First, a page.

Eagle played high school football for Tony Jaskot at Xavier in the late 1980s. He was an all-conference receiver, an all-county kicker and a senior captain (and later a short-lived walk-on at the University of New Haven).
He had a good run as a first-time head coach at Morgan from 2010-14 — a 28-25 record with a playoff appearance in the 2013 Class S quarterfinals, the Huskies’ first since 2000. Morgan was 8-3 in his final season, just missing out on another playoff berth.
“It was fun. I really enjoyed my time at Morgan,” Eagle said. “I was blessed to have some great coaches and great administrators and some great kids there who bought into my philosophy. Morgan had small-school appeal. We had a pool of 285 boys to pull from then. That has challenges in itself. I liked the challenge of how to get kids to play real iron-man football both ways, as well as the challenge of game-planning.”
The Guilford job for him was a step up to the Southern Connecticut Conference with a large roster at his disposal, but “it didn’t pan out the way I had thought it would.” He resigned (his choice, he’s said) after winning just five games in two seasons.
“When the Guilford job opened, it seemed like a good fit. I was in town already,” Eagle said. “When I left, Joe Aresimowicz, who had taken over at Berlin, invited me back to Berlin to call the offense for the 2017 and 2018 seasons. His son Michael was on my staff at Morgan and Guilford. That was my offense they had been cultivating at Berlin since 2010, so I jumped back in head-first.”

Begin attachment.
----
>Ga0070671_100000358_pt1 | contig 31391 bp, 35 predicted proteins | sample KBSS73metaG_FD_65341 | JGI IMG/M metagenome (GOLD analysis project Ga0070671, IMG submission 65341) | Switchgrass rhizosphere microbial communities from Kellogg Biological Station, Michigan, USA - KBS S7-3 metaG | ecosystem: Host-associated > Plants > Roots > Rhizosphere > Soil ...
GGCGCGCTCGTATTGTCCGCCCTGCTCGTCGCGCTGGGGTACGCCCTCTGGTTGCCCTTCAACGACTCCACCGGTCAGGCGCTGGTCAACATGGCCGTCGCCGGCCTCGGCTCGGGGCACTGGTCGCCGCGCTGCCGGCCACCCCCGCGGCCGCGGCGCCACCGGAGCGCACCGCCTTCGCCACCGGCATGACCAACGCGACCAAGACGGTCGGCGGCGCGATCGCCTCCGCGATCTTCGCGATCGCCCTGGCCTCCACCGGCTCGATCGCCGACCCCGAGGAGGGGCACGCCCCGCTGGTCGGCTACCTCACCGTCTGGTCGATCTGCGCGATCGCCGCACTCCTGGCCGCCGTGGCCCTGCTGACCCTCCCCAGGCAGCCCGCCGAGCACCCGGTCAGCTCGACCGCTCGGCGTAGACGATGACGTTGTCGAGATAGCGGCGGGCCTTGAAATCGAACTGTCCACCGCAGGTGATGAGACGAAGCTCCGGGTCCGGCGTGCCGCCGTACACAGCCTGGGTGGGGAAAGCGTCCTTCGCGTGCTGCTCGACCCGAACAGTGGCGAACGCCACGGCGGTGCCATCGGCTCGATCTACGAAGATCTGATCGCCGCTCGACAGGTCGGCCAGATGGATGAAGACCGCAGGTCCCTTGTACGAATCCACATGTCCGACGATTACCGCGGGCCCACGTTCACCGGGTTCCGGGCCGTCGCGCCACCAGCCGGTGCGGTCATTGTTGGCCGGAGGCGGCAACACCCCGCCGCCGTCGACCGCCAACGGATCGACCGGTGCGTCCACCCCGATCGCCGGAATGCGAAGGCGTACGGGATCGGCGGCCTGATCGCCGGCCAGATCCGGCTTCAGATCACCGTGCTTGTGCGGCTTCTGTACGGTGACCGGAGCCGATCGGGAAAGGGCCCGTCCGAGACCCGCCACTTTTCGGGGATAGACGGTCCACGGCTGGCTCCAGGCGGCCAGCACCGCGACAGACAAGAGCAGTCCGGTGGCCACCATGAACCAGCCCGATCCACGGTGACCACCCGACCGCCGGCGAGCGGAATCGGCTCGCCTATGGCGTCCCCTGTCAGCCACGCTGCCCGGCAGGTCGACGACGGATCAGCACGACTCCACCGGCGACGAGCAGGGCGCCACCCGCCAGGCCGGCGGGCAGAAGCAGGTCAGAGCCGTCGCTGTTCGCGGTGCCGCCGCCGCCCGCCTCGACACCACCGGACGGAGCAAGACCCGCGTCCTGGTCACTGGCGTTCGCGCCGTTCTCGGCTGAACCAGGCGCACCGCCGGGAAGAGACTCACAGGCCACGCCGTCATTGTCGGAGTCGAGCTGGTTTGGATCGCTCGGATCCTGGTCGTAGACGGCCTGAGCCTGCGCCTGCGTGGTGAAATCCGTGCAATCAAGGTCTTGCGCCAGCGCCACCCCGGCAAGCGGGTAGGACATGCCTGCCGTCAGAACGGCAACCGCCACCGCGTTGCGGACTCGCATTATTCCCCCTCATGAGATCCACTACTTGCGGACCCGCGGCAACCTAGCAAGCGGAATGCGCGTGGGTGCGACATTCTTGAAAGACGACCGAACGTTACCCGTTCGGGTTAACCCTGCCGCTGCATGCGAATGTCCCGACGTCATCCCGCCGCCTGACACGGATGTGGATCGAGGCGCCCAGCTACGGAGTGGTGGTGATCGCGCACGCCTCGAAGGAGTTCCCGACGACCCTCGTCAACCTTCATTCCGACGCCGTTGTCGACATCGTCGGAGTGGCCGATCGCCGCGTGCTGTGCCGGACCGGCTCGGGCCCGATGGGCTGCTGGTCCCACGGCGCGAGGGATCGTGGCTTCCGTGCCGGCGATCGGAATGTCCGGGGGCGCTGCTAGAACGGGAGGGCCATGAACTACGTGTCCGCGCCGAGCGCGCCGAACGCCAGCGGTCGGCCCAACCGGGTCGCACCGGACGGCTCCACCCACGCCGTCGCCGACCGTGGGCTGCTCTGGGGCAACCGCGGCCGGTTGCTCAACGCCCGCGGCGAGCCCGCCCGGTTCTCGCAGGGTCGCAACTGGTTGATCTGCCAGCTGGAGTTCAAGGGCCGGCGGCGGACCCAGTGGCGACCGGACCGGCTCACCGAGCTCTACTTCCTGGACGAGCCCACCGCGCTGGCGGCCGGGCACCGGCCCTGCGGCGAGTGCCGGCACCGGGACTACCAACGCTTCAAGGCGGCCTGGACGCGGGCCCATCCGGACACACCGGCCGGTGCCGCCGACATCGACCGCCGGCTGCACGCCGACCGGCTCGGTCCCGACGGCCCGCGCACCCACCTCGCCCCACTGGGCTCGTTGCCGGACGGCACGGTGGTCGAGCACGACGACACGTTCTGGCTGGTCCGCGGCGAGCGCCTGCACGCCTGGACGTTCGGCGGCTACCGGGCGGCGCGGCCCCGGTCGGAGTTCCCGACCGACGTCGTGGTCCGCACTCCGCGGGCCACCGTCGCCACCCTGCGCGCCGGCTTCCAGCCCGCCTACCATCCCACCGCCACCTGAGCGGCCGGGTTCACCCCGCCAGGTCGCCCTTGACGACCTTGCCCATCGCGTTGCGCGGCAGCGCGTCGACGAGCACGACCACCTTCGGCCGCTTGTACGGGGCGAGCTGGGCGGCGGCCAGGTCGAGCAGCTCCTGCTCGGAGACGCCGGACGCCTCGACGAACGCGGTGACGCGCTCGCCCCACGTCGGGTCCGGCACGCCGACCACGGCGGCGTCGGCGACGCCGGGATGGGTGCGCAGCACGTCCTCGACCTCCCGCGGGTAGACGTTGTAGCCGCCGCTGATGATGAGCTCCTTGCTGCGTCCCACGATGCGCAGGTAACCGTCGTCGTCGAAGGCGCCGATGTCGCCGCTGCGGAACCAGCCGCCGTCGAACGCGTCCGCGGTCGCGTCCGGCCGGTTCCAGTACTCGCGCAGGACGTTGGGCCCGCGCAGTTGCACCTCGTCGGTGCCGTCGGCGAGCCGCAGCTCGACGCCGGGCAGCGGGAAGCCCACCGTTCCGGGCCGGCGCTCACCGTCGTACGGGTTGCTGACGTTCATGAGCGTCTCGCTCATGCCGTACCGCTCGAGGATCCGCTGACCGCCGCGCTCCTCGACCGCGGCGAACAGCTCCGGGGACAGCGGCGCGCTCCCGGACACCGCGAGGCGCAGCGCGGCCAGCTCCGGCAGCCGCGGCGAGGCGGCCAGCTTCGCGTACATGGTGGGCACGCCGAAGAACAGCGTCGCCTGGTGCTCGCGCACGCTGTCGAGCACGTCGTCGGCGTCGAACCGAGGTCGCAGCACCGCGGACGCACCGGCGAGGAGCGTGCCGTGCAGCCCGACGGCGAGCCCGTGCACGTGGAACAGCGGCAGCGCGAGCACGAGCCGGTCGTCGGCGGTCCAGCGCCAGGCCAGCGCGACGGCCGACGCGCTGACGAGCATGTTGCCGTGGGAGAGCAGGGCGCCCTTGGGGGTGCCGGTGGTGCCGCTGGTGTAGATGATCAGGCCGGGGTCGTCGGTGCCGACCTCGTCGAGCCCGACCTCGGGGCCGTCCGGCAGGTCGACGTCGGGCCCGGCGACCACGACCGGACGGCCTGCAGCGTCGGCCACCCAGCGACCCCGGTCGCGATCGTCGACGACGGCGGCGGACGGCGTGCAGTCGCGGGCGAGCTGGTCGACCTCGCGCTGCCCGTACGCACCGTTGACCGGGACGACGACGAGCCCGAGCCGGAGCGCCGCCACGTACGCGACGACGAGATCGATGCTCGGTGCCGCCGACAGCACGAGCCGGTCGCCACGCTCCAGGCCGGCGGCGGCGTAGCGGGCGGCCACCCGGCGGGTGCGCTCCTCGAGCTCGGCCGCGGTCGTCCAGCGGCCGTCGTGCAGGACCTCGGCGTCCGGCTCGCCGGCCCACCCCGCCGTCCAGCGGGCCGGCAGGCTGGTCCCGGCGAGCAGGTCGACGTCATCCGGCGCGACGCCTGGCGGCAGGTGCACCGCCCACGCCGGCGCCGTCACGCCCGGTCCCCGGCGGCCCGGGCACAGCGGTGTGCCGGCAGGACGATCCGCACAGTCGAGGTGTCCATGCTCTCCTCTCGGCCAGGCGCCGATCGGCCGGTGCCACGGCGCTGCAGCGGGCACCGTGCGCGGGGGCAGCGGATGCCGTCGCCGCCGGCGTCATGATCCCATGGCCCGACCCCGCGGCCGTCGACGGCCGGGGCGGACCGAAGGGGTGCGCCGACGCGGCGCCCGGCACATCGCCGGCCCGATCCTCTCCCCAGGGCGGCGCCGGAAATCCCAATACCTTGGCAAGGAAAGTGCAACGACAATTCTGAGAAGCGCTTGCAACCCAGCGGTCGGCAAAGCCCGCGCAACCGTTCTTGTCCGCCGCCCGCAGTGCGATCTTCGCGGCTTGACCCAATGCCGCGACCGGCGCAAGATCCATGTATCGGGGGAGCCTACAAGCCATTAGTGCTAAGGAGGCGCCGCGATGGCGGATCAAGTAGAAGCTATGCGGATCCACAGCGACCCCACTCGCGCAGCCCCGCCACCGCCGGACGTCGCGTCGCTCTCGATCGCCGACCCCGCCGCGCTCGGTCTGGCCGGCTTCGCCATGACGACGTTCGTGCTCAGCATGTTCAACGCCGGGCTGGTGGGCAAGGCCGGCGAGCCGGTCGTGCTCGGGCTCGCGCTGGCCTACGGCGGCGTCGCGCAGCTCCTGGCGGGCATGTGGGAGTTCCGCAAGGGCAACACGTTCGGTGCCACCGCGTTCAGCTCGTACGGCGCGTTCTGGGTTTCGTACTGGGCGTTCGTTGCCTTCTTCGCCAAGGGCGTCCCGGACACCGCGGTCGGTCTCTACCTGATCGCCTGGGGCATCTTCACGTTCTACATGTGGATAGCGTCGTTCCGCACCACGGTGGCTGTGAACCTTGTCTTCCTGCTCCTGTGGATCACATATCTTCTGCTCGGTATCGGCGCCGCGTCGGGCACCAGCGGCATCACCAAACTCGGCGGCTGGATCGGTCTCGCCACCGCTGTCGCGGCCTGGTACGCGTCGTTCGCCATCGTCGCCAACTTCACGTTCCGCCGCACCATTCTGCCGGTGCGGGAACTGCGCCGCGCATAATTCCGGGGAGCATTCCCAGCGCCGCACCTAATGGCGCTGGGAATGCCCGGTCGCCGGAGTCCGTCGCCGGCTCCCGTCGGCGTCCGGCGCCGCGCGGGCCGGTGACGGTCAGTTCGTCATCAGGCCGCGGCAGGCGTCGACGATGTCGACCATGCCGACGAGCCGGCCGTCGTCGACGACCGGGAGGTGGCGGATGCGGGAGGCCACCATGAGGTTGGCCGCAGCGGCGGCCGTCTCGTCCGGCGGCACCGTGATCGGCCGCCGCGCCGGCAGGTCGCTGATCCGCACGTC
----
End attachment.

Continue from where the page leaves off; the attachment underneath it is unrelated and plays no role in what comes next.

The Redcoats, a state finalist in 2012 and ’14, played for the Class M championship in 2018, where they lost to a St. Joseph team that blew out 12 of its 13 opponents that season.
Last summer, Eagle assisted Plainville’s Tim Shea for Team Constitution in the state senior all-star game. “That was my last little fix before taking some time off,” he said.
As Becker did before him, Eagle said he will call offensive plays at Coginchaug.
“That’s what I do,” he said. “I’ve built my own brand of offense, just things I’ve accumulated over the years. I’m a split between old-school Wing-T and new-school spread and all the bells and whistles of the RPO (run-pass option) game. And any offensive coordinator worth his salt has to know defense. Actually, I did (call) both my first year at Morgan and at Guilford. Coaching both sides, it really sets a foundation for you. If you know offense, you have to know defense. But offense is definitely my forte and my love is on the offensive side of the ball and putting together an offensive game plan and calling it.”
In the coming week at Coginchaug, Eagle looks forward to meeting the players and the coaching staff and learning how a co-opted program navigates both the challenges and advantages of partnering with a family of schools.
“The Pequot is a hodgepodge. It’s a jambalaya of everything – big and medium schools put together,” he said. “With co-ops, they give kids who don’t have a chance to play at their school a chance to play at another school.”
“When this (job) came about, the familiarity with being in the Pequot for five years at Morgan, the proximity to home and work, the great facility at Coginchaug … and I know the program has really taken big steps,” he added. “Everything is heading in a positive direction, and with the co-op there’s numbers, so there are positives there, too. And here we are. I’m right back in the middle of it and ready to get my hands dirty and get coaching again.”